Rather, the applicant must demonstrate that the exceptional physical feature causes some practical difficulty or undue hardship. If there is no causation between the difficulty or hardship and the exceptional physical feature cited by the applicant, then the variance and should not be granted. We don't see too many cases like this in Tennessee, although I have tried one or two myself.

Finally, one other aspect of this case which is interesting in the context of the Tennessee enabling legislation, is the Court's discussion of the so-called "negative criteria" are contained in both the New Jersey and Tennessee zoning enabling legislation. The New Jersey statute reads:

No variance ... may be granted under the terms of this section ... without a showing that such variance or other relief can be granted without substantial detriment to the public good and will not substantially impair the intent and the purpose of the zone plan and zoning ordinance. . . .
N.J.S.A. 40:55D-70. The Tennessee statute provides:
provided, that such relief may be granted without substantial detriment to the public good and without substantially impairing the intent and purpose of the zone plan and zoning ordinance.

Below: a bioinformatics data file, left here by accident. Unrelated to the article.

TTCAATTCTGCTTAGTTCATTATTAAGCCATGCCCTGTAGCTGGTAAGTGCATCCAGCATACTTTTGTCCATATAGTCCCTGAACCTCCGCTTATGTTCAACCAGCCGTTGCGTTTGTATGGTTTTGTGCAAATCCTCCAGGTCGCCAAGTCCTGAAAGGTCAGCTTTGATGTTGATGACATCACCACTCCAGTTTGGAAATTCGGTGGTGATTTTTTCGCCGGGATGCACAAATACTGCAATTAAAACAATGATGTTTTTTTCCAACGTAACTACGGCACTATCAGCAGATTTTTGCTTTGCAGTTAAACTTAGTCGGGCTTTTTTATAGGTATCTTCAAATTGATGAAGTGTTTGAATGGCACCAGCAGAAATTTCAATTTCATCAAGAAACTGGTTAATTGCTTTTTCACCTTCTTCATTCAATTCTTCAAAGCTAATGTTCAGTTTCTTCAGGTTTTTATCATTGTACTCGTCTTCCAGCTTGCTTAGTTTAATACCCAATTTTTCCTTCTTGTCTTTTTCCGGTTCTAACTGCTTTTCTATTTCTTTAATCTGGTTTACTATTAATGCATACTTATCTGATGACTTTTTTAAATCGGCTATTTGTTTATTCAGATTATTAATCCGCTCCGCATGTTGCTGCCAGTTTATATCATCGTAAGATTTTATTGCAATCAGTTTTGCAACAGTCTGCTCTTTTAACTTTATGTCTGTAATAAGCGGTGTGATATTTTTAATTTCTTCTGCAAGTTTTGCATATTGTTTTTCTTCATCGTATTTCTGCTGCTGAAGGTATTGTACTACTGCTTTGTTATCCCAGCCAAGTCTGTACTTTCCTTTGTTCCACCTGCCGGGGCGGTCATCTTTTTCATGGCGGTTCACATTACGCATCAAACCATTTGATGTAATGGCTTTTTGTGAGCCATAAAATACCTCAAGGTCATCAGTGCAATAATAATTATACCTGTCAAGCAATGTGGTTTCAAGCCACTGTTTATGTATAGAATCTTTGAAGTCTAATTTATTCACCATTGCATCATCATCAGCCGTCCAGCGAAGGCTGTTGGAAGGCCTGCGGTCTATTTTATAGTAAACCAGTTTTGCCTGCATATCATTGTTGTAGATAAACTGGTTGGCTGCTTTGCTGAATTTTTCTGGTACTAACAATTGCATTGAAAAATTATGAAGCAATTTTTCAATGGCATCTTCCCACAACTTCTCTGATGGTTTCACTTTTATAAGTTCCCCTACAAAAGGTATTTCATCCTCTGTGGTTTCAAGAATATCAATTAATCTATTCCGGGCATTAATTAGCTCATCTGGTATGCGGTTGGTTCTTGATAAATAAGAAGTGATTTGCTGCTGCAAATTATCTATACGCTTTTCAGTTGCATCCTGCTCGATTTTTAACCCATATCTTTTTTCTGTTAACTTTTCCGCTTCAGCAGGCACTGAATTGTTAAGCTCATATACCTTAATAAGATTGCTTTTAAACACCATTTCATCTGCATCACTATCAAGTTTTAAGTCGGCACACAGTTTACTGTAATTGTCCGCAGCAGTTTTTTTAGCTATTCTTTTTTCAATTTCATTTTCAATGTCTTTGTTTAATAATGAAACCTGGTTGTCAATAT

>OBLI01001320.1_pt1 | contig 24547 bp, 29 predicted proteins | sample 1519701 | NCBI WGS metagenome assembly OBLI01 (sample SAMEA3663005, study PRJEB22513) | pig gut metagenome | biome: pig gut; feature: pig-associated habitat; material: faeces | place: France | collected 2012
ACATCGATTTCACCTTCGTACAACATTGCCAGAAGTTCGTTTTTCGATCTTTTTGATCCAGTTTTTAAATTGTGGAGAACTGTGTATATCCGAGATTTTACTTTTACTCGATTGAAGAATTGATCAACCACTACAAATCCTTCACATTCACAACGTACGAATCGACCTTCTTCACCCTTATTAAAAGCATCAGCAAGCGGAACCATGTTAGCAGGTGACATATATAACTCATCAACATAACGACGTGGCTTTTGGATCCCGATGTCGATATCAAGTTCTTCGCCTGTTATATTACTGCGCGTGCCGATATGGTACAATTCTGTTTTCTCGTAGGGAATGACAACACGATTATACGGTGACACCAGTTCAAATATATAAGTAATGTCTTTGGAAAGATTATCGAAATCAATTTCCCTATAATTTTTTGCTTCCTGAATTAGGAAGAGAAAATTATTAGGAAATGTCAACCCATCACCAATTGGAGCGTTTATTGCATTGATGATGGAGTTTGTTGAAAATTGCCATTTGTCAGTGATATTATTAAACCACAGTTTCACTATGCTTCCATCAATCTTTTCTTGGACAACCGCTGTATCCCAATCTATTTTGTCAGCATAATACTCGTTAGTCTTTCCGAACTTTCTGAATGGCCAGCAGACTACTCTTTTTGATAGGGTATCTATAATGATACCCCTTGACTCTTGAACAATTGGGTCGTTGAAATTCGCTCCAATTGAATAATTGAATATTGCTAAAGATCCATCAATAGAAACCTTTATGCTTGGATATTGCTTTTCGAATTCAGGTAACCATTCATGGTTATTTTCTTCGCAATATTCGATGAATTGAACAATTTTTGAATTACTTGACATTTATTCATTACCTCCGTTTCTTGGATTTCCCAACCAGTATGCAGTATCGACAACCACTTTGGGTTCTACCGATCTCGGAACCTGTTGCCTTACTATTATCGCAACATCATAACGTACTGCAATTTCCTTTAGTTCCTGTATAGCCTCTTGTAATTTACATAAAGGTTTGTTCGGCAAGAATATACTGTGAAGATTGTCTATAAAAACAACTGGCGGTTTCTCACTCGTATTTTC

Tenn. Code Ann. §§13-7-109 (3) &  207 (3). Notice the striking similarity between the provisions. The reason for the similarity is pretty simple: the same nationally known land use attorney, Alfred Bettman, consulted both in Tennessee and New Jersey and the legislation adopted in both states reflects his input.
In any event, the New Jersey court found in this case that the applicant had not presented any proof sufficient to demonstrate that the "negative criteria" were met. "Here, the zone plan expresses a preference in favor of open views in the neighborhood. DeVito failed to produce evidence that the zoning plan would not be substantially impacted by the fence."